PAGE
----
The life and death of Spence Broughton, executed in 1792 for his part in robbing the Sheffield and Rotherham mail, is the subject of Rob Hindle‘s dramatic poem-sequence The Purging of Spence Broughton, a Highwayman. First published as a boxed edition by Longbarrow Press in 2009, it is now available as a hand-stamped, limited edition A5 landscape pamphlet, comprising the text of the 2009 publication and several additional poems, one of which (‘Pitchcapping’) is new and exclusive to this edition. You can order the pamphlet via the secure PayPal links below:
£5 (inc UK P&P)
£7 (inc Europe P&P)
£8.50 (inc Rest of World P&P)
Hindle’s ‘Pitchcapping’ is our current Featured Poem; you can read it here. Click here for more details of The Purging of Spence Broughton, including recordings, essays and short films. The pamphlet is also available as part of our new range of special offers, including Peter Riley’s The Ascent of Kinder Scout, newly shortlisted for the 2015 Michael Marks Awards. Click here for details of our current special offers.
On Wednesday 4 November (8pm – 9pm), the Poetry Library (at London’s Southbank Centre) hosts a collaborative reading by Matthew Clegg, Angelina D’Roza, Chris Jones and Fay Musselwhite, introduced and soundtracked by Brian Lewis. The event (part of the Poetry Library’s Special Edition series) is free, but advance booking is essential: click here for more details. Later in the same week, Longbarrow Press moves to Bloomsbury’s Conway Hall for the two-day Small Publishers Fair (Friday 6 – Saturday 7 November, 11am – 7pm, free), sharing a table with Gordian Projects, and sharing the hall with over 60 publishers from the UK and beyond. A full range of Longbarrow Press titles will be available; an exhibition and programme of readings and talks will also feature as part of the fair.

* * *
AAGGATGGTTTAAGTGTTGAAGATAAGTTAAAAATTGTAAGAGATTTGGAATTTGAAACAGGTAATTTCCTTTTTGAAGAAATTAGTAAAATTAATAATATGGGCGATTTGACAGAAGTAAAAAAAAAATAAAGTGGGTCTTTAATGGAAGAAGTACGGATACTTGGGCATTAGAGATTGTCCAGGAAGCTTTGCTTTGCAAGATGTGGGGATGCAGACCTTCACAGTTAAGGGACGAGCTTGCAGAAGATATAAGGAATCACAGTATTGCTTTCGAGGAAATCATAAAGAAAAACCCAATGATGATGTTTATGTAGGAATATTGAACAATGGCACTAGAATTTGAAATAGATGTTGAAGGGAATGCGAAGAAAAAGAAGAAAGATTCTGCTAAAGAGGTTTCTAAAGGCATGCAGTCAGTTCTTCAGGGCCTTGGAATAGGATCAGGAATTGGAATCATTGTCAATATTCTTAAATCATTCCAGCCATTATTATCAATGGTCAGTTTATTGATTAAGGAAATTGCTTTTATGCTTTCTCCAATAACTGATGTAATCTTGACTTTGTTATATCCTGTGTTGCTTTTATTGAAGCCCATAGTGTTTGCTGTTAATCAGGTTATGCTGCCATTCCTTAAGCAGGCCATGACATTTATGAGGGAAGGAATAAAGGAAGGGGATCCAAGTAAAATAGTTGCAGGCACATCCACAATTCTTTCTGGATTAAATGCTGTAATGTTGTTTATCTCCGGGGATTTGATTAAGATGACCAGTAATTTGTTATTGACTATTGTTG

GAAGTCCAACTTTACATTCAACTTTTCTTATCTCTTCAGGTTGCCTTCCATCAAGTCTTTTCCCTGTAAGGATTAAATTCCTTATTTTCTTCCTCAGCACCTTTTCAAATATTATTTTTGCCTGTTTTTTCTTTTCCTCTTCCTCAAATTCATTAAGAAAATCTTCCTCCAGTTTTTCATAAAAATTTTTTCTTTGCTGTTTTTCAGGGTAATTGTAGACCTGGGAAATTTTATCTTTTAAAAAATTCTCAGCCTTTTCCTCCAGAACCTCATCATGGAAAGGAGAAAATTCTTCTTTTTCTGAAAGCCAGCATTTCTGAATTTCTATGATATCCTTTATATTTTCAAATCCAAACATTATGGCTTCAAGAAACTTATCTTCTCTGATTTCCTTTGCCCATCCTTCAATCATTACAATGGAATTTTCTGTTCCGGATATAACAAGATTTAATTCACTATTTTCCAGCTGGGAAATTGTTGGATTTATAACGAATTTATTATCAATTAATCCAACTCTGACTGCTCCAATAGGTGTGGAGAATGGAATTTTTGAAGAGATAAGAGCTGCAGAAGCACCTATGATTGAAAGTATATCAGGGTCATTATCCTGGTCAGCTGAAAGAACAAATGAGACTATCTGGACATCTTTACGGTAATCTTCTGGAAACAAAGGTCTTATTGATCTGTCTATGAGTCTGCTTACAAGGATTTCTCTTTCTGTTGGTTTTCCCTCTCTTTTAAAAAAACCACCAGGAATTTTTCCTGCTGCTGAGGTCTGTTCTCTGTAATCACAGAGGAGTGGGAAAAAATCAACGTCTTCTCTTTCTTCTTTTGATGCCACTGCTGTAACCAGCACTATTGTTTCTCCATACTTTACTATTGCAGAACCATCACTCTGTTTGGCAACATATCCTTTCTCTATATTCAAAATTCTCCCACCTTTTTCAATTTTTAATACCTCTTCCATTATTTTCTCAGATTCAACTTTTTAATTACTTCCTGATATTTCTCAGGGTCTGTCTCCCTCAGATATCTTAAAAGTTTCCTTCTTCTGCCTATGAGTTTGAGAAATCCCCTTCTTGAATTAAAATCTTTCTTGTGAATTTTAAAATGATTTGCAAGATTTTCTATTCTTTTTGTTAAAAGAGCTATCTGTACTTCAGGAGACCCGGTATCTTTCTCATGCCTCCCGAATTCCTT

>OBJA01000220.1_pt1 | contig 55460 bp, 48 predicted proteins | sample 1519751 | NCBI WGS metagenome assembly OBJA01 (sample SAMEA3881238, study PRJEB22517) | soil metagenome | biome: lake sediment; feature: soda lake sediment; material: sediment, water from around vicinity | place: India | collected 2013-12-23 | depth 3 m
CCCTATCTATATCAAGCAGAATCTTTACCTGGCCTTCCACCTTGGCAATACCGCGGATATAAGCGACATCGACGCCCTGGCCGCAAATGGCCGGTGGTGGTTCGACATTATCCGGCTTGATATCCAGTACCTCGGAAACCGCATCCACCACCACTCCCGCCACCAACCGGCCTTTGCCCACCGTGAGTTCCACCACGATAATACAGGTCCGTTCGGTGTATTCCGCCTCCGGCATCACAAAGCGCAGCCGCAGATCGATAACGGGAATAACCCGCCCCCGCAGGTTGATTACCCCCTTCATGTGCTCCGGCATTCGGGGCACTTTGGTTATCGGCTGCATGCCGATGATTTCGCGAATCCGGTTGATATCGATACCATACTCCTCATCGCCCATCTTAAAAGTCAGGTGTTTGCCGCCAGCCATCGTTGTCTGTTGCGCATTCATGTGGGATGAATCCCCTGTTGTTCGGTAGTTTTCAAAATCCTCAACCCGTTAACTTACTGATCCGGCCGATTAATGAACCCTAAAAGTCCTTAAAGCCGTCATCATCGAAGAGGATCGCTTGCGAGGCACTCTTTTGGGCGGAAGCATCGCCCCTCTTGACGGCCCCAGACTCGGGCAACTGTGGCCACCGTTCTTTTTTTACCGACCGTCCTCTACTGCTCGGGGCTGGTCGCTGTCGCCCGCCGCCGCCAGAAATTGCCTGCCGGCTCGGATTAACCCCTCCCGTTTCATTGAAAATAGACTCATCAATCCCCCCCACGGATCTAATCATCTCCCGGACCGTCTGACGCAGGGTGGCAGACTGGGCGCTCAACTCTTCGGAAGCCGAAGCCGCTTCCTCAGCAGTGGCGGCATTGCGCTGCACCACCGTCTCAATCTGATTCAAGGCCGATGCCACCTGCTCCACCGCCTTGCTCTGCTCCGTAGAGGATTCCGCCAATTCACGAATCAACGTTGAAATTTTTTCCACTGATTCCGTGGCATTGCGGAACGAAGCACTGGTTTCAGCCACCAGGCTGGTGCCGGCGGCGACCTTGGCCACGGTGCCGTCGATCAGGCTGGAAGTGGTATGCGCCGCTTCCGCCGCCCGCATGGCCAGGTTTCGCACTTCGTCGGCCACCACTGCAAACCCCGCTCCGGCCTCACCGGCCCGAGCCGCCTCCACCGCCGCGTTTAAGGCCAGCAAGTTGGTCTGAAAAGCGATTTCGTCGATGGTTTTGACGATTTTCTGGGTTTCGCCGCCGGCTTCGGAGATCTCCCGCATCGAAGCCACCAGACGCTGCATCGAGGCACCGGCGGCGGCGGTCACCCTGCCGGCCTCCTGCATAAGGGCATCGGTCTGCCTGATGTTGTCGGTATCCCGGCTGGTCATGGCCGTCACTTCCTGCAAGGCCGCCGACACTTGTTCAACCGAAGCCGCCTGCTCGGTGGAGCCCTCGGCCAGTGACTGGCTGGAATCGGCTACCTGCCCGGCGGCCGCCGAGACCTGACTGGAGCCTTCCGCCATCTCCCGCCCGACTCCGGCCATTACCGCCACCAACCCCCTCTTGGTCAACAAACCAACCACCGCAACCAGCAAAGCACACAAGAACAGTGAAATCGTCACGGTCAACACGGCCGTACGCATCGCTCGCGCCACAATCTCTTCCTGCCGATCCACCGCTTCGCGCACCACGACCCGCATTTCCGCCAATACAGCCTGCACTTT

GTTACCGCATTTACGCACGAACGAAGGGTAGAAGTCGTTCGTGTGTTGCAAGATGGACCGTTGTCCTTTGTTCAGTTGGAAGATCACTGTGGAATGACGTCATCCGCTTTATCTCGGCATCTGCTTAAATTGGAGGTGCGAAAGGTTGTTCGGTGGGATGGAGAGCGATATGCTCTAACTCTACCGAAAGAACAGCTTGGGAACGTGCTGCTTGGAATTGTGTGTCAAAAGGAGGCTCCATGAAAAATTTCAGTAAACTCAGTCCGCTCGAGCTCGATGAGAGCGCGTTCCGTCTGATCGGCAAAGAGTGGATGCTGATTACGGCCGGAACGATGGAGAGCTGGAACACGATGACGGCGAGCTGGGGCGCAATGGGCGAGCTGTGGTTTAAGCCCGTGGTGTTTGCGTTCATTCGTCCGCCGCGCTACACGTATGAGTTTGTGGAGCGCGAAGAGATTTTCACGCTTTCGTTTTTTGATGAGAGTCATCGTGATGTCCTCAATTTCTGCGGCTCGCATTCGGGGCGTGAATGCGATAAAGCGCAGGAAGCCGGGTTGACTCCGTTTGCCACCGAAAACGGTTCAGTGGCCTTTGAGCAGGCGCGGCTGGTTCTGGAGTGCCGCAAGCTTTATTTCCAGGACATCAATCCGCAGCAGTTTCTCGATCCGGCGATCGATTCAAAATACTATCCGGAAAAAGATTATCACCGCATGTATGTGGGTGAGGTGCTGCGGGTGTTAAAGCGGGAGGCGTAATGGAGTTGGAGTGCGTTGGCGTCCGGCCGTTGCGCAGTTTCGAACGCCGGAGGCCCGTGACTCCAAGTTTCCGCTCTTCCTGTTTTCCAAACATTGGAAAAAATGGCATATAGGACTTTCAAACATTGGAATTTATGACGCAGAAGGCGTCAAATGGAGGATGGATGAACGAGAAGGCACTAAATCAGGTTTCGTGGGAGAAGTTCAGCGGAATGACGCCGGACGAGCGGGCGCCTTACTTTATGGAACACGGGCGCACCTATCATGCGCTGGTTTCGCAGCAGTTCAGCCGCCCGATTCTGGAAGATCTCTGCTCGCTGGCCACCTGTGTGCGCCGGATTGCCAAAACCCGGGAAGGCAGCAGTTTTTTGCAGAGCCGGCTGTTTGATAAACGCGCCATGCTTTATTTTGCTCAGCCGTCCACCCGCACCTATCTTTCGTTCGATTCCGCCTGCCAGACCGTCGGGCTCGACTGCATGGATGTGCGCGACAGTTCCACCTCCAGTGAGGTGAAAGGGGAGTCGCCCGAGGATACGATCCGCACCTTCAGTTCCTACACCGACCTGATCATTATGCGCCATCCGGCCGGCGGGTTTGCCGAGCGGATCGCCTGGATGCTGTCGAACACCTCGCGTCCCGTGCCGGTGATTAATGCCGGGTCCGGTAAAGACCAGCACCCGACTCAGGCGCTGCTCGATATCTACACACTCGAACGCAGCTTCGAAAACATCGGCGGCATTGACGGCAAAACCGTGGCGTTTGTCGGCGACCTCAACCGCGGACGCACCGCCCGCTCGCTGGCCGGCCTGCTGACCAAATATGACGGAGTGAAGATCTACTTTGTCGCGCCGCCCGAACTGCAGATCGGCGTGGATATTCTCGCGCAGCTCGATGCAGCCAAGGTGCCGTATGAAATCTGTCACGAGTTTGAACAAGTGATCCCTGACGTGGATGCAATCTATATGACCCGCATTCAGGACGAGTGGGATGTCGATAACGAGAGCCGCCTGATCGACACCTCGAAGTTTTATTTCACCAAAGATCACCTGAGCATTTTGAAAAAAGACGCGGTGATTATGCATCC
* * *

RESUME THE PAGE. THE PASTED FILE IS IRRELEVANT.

‘Objects don’t just disappear and in fact often can’t be wholly dismantled or destroyed. This fragmentation and unresolved materiality began to bother me. Beginning the series again I saw these strange remnants and discarded objects as somehow exotic and rare. I didn’t know what the objects were any longer, or what use, if any, they ever had. […] The series of photographs will eventually fade to pale outlines and go with their objects into the ever-increasing swell of the void.’ Karl Hurst‘s notes on the (re)making of his photo-series ‘Modern Icons’ frame a critical commentary on the ‘void’ at the heart of cultural production (and consumption). Click here to read ‘Space Junk’ on the Longbarrow Blog.
Finally, we’ve uploaded audio podcasts of the second and third movements of ‘The Exchange’, a three-part collective performance by Matthew Clegg, Angelina D’Roza, Pete Green, Chris Jones and Fay Musselwhite at the Pop-Up Ruskin Museum, Sheffield, 30 September 2015. Listen to the podcasts below.
Second movement: The five poets introduce and read work by precursors and influences (illuminating the themes of labour, currency & reciprocity). Emily Dickinson, ‘I dwell in Possibility…’ (Angelina D’Roza), Kevin MacNeil, ‘painting trees’ (Pete Green), Gary Snyder, ‘Hay For the Horses’ (Chris Jones), Philip Levine, ‘Innocence’ (Fay Musselwhite), Thom Gunn, ‘All Do Not All Things Well’ (Chris Jones), Ted Hughes, ‘Her Husband’ (Fay Musselwhite), John Clare, ‘The Mores’ (Pete Green), JH Prynne, ‘Moon Poem’ (Angelina D’Roza), Louis MacNeice, ‘Autumn Journal: III’ (Matthew Clegg)
Third movement: ‘Vultures’ (Angelina D’Roza), ‘Hoopoe’s Cuckoo Song’ (Matthew Clegg), ‘Factory’ (Fay Musselwhite), ‘Amber’ (Pete Green), ‘The Workshop’ (Chris Jones), ‘To The Corner Shop and Back’ (Angelina D’Roza), ‘Bridges’ (Chris Jones), ‘To John Clare’ (Pete Green), ‘Here I Spill’ (Fay Musselwhite), ‘Meadowhall’ (Chris Jones), ‘Li Po’s Letter to Rumi’ (Matthew Clegg).